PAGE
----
|History and Biodata
Jurm District Badakhshan Province District Chief:
Daulat Muhammad Khawri (20100831),
Jabar Musadiq (20130311)
Noor Aqa Nadiri (20140722)
Abdul Wadood Sayedi (20160411)
District Police Chief:
Col. Habibullah Farooqi Faruqi Faroghi (1999)
Col. Mirza Karim (20100831)
Col. Amanullah (20110303)
Shaqar Khan (20150915)
Mohammad Amin (20151121)
Taliban Shadow district governor chief:
Qari Wasel (201106, 2012, 2013, 2014, 20150915)
The district capital is a town named Jurm. The district is located near the center of the province and is home to approximately 3,000 residents, making it one of the most sparsely populated portions of the province. The highest point of the Afghan Hindu Kush is located in Jurm District - at 6729 meters altitude.
Local officials in Badakhshan province said that militants were controlling only two areas in Jurm district.(20140127) In the past three years 2013-2015, the Taliban have gained control of about 70 percent of the Jurm district, which is home to more than 35,000 people. There are several reasons for that, including the presence of lapis lazuli mines that have at times been a focal point of fighting. The remote province’s mountainous terrain and limited road network have made it difficult for the Afghan military to respond quickly to Taliban attacks. In the past two years, the Taliban have on at least three occasions overrun a district center in Badakhshan, before being fought off or quickly retreating.
Khostak valley, still the main base of the Taleban in Jurm district today, consists of around 30 villages scattered throughout the main valley and the five sub-valleys that encircle it. The valley connects four Badakhshan districts: Zebak and Keran Wa Munjan in the south, Warduj in the east and Yamgan in the west.
According to several residents, the complicity in the Jurm attack may have gone even further. They related how the Afghan Local Police (ALP) commander Abdul Mulik, who commands a large militia, supposedly paid ANA commander Raufi millions of Afghani to let the bases fall to the Taleban (one million Afghani is almost 20,000 US dollar). Others said Mulik paid the Taleban who then bought the bases from Raufi and other check post commanders. Some argued that the deal – if there indeed had been one – was related to Abdul Mulik’s involvement in the illegal mining business (as a former district police commander he had in fact fought the Taleban in the past). Ahmad Javid Mujahiddi, the deputy head of the provincial council, said that the ANA base had probably been impeding Mulik’s illegal mining business, as its location was hampering access to the mine.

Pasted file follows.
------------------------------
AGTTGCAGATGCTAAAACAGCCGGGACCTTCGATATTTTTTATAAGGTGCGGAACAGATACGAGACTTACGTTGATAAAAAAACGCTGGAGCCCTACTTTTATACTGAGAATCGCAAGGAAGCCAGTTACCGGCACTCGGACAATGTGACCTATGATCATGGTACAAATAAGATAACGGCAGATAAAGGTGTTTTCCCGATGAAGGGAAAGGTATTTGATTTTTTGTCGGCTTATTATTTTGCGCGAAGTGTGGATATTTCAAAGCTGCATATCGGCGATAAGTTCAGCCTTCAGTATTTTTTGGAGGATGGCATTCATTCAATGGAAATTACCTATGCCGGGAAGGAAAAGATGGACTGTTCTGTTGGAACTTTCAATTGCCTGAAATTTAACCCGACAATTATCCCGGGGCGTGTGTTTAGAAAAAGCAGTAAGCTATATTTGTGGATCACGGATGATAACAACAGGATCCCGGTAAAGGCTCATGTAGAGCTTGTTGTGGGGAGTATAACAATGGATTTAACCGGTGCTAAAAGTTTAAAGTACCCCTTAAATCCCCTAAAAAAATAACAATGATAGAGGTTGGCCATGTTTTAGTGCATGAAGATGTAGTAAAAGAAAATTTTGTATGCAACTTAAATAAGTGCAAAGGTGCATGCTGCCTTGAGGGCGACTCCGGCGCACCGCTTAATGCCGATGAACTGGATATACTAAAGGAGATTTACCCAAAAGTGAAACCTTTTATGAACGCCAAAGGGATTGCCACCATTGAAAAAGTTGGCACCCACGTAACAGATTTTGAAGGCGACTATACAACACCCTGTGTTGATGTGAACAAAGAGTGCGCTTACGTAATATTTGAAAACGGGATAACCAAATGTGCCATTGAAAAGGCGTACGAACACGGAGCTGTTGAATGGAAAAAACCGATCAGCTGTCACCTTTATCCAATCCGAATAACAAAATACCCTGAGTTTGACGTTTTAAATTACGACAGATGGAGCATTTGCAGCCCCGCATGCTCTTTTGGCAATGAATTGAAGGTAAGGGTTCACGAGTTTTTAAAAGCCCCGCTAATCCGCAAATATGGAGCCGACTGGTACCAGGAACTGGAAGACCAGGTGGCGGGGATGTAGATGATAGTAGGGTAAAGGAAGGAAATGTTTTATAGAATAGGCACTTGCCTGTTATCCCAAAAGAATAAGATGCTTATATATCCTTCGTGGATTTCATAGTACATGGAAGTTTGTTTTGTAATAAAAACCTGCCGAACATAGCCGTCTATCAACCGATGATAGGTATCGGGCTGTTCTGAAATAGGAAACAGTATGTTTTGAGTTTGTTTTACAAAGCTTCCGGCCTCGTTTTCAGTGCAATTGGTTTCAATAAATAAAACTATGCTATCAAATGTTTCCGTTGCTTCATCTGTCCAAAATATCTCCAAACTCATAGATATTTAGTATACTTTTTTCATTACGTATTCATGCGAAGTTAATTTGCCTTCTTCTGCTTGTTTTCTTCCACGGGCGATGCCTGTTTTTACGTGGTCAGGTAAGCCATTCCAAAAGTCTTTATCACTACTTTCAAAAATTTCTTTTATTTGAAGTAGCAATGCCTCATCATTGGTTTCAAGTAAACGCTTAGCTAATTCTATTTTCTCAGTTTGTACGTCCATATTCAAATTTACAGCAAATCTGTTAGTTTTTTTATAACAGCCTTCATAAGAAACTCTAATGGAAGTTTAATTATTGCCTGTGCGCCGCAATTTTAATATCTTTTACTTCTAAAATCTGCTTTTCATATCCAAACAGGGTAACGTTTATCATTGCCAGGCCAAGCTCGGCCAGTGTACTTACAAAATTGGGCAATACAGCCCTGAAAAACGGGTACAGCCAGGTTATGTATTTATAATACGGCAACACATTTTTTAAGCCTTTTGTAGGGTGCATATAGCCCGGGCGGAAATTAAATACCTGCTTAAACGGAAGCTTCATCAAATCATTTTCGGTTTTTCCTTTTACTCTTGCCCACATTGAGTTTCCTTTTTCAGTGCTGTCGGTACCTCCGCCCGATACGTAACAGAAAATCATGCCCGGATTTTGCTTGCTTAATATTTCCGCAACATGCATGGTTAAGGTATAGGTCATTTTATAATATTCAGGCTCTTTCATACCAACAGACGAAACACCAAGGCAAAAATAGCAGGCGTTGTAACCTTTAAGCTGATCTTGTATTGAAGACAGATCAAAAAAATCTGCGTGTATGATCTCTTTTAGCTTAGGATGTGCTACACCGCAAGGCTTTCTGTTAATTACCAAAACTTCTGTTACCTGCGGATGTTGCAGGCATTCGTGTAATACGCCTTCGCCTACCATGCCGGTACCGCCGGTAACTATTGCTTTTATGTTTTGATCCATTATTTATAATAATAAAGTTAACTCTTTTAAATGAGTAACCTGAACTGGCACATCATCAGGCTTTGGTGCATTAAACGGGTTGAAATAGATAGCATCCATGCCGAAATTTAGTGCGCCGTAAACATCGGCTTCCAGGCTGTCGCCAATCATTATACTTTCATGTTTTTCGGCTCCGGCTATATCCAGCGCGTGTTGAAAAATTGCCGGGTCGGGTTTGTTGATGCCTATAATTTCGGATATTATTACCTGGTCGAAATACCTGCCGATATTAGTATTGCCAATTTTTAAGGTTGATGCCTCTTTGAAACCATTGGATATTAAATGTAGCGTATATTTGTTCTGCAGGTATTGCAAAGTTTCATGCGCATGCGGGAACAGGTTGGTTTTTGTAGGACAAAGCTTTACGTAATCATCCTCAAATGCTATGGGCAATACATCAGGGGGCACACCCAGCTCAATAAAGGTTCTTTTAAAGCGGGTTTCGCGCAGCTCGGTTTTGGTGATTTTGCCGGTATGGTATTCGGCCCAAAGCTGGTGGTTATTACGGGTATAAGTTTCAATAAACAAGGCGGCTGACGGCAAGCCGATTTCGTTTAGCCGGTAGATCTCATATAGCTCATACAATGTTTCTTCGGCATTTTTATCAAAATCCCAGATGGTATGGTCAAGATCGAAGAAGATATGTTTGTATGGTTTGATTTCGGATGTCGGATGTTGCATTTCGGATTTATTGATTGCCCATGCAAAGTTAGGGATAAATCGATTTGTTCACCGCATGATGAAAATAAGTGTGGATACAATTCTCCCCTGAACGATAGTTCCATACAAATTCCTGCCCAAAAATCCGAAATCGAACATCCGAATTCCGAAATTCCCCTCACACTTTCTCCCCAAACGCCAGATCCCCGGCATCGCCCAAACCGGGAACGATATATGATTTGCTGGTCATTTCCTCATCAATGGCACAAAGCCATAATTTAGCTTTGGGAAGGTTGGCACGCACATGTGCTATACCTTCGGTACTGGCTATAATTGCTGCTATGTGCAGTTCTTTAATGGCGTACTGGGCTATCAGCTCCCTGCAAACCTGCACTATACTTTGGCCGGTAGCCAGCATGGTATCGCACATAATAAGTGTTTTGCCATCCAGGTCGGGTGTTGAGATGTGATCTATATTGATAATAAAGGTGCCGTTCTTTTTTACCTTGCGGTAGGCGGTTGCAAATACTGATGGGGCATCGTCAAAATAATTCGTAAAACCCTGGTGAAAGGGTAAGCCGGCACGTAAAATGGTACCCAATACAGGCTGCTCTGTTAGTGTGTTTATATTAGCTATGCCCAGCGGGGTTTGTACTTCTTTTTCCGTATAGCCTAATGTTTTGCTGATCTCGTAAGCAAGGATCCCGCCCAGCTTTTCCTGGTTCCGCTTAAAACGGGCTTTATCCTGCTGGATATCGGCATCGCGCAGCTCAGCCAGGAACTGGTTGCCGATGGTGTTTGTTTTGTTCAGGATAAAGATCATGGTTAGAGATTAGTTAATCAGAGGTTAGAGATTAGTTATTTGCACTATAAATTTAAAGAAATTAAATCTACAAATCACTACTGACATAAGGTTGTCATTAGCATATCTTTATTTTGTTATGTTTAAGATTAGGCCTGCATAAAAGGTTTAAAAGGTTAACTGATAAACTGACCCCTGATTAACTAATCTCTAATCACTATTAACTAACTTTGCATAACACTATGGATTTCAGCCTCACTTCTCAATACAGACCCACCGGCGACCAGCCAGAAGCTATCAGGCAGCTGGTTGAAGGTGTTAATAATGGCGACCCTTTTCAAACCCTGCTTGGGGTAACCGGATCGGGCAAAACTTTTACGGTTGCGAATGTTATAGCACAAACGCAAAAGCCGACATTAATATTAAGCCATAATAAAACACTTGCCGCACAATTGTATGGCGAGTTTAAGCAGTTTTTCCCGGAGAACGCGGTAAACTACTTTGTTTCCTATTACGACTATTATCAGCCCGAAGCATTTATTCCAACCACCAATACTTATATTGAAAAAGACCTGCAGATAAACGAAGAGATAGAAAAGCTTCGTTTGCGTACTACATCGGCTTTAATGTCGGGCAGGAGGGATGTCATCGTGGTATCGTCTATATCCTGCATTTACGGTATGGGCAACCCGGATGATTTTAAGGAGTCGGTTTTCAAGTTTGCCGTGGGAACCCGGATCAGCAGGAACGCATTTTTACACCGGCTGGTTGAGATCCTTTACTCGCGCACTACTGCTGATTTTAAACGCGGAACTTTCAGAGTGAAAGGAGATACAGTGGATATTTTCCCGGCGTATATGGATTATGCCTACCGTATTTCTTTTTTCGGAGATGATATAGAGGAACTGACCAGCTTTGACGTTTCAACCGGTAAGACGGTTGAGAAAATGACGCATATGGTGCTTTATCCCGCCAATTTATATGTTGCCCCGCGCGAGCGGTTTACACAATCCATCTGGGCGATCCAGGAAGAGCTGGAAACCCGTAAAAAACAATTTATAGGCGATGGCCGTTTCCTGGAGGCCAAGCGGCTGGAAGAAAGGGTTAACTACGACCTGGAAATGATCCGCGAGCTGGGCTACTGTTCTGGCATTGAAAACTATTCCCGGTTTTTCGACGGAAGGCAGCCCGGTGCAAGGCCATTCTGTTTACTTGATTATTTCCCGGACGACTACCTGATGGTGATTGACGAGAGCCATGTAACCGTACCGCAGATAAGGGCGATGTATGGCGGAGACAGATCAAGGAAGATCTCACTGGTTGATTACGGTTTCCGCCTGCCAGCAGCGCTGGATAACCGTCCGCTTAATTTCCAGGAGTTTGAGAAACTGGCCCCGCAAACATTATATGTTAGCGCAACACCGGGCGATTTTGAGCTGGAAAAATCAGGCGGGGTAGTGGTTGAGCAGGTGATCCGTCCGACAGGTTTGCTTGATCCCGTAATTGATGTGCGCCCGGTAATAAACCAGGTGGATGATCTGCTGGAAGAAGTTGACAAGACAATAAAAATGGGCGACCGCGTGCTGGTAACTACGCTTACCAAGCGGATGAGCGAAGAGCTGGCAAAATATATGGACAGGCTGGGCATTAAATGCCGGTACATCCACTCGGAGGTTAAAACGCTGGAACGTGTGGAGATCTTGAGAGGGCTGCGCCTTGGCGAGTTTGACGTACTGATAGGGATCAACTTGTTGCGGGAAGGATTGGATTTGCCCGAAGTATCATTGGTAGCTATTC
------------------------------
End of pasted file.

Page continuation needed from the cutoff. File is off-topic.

Whatever the case, the latest developments seems to have caused the government to not only shelve the operations it had planned to counter the growing militancy in Badakhshan, but also to halt its attempts to set up a permanent base in Faizabad. The base was meant to house the new 4th brigade and was supposed to have been completed before the last winter set in.
It seems fair to say that what appeared to be one of the insurgency’s main objectives of 2015 – creating unchallenged safe havens in Badakhshan – has indeed been achieved. Out of Badakhshan’s 28 districts, three are more or less under Taleban control as of early April 2016 – Jurm, Yamgan and Warduj – with some areas being contested due to the presence of ANSF bases, which the Taleban are trying to attack and overrun. Looking at the military’s plans or lack thereof for Badakhshan at the moment; it seems unlikely this situation will change.(20160411)